The acceptance of who we are is a daunting task. So hung up are we on the flawlessness of existence, that we spend long hours ironing away the wrinkles. The political correctness of living consumes us early on in life.
I remember a class-fellow at school whose fastidious devotion to carving out an impeccable life was a little annoying. There was so much effort in preservation of life’s niceties that it seemed no less than a façade. From a glorious academic time-table to personal grooming, everything fell perfectly in place for her. In contrast, we were always struggling with one thing or the other. As a student ‘All is Well’ was just another spurious expression for me. It didn’t really exist. Or maybe it did, along with ‘All isn’t well’!
The pretence of my class-fellow continued to flummox me for quite some time until a Bollywood blockbuster came to my rescue. In 1994, I watched the popular Hindi film Hum Aapke Hain Kaun. We didn’t watch many movies back then because there was no OTT and of course the parental nod was hard to get. But a goody goody picture could easily make its way into our weekend schedule. For those of you who need to jog their memories about this Madhuri Dixit – Salman Khan starrer, it was about a huge family that lived together…well, happily! There were no fam-gangs and if at all a quirky case did spring up, it all made sense in the end. The movie appeared bizarre to me because in my opinion and from my experience of large families (and even small ones) I could say that they struggled with more than just one-odd case. Gossiping was a given, accompanied by regular issues of jealousy, betrayal, snobbery, comparisons and other minor lapses. So, what was this flick all about? In simple words, it was a cover-up for our duplicitous lives.
Everything is perfect, everything is nice! I could now correlate my class-fellow’s efforts and reasons for carving out a near-perfect persona of herself to the movie I had just watched. In a way I began to feel sorry for her. I realised, she had only been trying hard to fit into the mould.
The books I was reading were no different. Allegorical and didactic, they didn’t quite represent life’s struggles. Even if they did, it would all turn out fine in the end. Kiss the frog and discover the prince!
I had had enough of Santa’s tales. I began to look out for real stories. Tales of struggle, tales of strife. And I discovered quite a few. They were not a revelation for me as such, but certainly a depiction of something far more real and convincing. For now, I was sure that I wasn’t the only one.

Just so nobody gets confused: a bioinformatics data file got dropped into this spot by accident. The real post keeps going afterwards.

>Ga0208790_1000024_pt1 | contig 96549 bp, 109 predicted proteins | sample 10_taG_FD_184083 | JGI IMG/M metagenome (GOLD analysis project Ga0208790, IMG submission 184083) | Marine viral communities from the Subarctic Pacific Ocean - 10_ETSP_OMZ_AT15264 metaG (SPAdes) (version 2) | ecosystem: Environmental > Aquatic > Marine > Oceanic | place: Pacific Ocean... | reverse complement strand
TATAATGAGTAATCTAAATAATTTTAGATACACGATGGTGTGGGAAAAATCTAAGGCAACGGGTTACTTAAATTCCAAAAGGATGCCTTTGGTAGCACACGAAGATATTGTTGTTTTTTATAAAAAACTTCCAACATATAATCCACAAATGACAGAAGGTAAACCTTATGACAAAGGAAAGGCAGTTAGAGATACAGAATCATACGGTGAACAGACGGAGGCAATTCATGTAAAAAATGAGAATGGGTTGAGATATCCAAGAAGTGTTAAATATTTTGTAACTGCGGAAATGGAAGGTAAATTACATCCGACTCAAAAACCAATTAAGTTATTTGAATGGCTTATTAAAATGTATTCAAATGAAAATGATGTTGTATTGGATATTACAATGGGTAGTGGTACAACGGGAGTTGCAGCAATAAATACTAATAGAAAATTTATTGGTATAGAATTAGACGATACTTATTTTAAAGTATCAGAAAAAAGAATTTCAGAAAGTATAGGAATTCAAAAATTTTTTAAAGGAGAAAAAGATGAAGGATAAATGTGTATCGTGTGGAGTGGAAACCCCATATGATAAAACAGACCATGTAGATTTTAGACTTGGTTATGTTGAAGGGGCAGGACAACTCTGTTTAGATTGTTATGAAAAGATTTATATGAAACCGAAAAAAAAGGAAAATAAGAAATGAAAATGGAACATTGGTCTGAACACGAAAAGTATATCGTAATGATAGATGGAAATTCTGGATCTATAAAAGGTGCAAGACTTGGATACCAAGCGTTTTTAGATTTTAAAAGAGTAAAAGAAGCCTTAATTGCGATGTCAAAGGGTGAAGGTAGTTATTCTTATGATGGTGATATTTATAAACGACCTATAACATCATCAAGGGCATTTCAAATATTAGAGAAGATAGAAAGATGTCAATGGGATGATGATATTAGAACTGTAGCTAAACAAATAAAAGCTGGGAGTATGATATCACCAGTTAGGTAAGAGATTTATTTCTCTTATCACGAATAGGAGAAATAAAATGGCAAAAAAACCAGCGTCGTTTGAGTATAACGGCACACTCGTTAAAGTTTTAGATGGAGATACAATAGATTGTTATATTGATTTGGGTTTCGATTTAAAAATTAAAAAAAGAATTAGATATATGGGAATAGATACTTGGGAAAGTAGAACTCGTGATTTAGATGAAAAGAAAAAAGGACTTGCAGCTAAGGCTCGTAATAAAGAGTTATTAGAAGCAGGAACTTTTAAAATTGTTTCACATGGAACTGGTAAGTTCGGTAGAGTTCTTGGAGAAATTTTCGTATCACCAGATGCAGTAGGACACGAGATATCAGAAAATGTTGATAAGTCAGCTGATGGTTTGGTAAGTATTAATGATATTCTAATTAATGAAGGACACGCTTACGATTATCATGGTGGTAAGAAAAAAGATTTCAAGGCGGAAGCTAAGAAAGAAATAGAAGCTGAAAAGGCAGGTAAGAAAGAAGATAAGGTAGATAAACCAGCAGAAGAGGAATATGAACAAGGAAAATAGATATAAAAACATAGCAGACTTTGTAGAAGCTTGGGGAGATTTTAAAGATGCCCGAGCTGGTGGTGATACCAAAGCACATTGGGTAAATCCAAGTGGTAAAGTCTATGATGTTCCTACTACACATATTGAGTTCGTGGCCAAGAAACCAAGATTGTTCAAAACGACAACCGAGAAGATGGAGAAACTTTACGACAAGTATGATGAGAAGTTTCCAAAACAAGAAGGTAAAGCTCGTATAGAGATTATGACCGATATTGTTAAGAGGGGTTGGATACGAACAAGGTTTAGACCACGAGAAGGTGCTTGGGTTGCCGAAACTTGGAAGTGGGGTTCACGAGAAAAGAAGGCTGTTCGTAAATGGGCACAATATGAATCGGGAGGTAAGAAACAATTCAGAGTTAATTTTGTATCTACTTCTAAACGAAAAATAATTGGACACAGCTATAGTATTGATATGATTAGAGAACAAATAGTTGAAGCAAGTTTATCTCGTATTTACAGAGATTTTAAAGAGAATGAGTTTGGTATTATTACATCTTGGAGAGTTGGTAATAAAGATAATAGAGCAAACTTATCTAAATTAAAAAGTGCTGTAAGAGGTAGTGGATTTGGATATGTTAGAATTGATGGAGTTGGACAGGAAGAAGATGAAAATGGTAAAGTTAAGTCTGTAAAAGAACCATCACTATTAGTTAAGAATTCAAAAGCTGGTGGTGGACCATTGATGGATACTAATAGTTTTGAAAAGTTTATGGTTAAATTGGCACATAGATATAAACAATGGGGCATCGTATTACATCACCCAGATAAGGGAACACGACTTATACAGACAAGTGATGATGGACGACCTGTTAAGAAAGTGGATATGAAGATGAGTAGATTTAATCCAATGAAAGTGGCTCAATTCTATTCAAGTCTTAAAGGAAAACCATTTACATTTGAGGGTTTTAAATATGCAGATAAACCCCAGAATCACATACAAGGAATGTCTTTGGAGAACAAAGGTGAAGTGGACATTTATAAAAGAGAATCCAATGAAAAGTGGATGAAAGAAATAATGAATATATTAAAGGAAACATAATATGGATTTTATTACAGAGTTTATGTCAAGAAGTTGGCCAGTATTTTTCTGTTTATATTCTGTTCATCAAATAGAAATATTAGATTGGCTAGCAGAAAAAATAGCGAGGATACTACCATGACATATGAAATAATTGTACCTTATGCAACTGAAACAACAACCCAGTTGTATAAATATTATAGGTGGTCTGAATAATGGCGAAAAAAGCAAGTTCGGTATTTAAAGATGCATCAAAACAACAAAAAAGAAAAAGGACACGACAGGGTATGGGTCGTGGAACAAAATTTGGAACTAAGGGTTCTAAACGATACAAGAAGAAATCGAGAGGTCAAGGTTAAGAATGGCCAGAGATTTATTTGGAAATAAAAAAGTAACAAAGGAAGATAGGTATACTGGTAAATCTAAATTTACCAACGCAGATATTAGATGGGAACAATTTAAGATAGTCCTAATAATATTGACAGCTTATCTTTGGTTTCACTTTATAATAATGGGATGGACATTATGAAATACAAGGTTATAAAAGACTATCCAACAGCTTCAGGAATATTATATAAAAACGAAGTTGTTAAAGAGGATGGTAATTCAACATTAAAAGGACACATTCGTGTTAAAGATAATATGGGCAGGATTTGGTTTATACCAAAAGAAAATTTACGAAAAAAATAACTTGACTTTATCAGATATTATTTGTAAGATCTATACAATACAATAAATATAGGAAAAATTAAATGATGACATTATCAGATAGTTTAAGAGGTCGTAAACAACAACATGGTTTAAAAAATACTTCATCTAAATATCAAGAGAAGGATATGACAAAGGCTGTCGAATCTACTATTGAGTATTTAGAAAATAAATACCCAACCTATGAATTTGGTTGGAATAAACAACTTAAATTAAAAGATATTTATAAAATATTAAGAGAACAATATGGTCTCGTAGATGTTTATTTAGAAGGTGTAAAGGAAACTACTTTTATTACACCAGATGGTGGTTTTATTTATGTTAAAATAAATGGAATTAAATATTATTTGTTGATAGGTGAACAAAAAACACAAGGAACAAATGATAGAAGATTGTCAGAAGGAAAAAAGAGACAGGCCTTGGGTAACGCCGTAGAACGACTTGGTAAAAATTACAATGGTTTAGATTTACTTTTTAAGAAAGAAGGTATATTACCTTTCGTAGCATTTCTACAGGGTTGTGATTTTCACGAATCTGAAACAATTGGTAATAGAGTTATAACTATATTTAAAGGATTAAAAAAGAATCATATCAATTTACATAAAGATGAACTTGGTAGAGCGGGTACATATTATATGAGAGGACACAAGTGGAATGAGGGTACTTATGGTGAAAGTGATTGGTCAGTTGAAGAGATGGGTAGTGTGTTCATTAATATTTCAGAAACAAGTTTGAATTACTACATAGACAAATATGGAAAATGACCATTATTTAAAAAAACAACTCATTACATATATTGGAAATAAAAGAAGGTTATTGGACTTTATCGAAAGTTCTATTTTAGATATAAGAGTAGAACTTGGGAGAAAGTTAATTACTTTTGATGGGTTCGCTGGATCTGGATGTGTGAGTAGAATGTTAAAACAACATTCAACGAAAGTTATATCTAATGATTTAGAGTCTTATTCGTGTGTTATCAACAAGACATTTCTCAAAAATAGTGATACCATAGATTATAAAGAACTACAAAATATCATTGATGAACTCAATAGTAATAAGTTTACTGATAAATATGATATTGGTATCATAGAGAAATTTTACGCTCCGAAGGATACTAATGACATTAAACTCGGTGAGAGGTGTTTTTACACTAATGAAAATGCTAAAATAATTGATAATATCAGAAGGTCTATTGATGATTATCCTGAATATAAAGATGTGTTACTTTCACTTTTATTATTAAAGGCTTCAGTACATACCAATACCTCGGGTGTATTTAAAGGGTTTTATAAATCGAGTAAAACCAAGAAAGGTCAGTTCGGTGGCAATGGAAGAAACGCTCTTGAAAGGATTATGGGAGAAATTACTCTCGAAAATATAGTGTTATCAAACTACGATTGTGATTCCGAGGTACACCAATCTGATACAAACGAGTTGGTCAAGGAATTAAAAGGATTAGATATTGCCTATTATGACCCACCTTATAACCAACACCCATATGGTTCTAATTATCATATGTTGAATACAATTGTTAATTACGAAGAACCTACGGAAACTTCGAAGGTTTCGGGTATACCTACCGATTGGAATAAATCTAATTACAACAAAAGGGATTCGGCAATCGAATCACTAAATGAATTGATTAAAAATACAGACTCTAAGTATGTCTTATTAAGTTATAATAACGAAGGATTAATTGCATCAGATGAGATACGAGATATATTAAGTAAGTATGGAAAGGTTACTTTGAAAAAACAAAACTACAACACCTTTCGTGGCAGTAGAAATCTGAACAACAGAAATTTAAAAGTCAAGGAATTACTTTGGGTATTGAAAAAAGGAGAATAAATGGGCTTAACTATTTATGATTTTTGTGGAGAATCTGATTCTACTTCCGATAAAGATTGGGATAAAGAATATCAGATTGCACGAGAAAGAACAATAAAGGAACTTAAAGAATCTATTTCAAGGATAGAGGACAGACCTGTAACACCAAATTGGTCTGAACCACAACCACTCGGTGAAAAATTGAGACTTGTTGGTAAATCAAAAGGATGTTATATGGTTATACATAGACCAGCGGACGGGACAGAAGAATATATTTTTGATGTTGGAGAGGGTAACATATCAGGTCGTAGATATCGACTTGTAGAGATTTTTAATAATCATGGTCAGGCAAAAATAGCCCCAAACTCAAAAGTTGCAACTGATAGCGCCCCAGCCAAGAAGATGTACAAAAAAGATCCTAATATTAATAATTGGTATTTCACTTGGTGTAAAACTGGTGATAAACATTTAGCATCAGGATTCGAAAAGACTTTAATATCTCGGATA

Some of the books that came to my rescue included the story of ‘Annawadi’ that suggested poverty, hunger, violence, the fear of being rendered homeless ( Behind the Beautiful Forevers- Katherine Boo) ; or the tale of Celie (The Color Purple), so accepting of life’s misfortunes as if that’s how it’s supposed to be until she was shown the other side. I was comfortable comprehending Nihilism in The Waste Land or despondency in Plath’s The Bell Jar or even in Tagore’s Kabuliwallah. The immersive reading experience that these books offered was something I had been chasing for a long time.
Was I beginning to enjoy grief? That sounds so politically incorrect, doesn’t it? I wouldn’t want to put it that way. Let’s say instead, I was becoming more accepting of the shadows that surround us. I was no longer looking at exemplary existences and wondering if I was stranded on an island!
Which isn’t to say that I was averse to solutions or unaware of the fact that things do work out… but sometimes we must learn to live with them. I was keener to hear stories where people continued the journey regardless of…
Recently, I watched A Beautiful Mind, a second time, as part of Blogchatter’s initiative ‘The Creative Soul Club’. On a personal note, I would say, what makes the movie work is the fact that John Nash’s story continues despite the several interventions. The acceptance of an imperfect life can be way more encouraging for others than the story of a life lived to a T.
When I read Damyanti Biswas’ ‘You Beneath Your Skin’ in 2019, it was not just the ‘whodunnit’ factor that made me recommend it (I finished reading this heavy tome in record time and I’m not a fan of thrillers) but also the fact that the life of the protagonists did not end in a ‘happily ever after’! They found their way out of the maze, of course, but a closure which is the norm made way for a more plausible and workable (read believable) solution.
Over years and with flourishing quotients of happiness on social media, my admiration for imperfect lives and of the people who proudly display their jagged edges has grown manifolds. It takes strength to keep it all bottled up inside you but it takes greater courage to unveil your wounds.
Reading and appreciating real stories of grief and survival (sometimes not) doesn’t mean that I believe that happiness is non-existent. But I do believe that life isn’t all about saccharine smiles. It is far more real than the big, happy, Indian family saga of 1994. And you never know, your real story might just help someone heal.
What do you think? Are you comfortable talking about life’s misadventures? Which are the books or movies about real-life situations that have resonated with you? Do mention them in the comments below.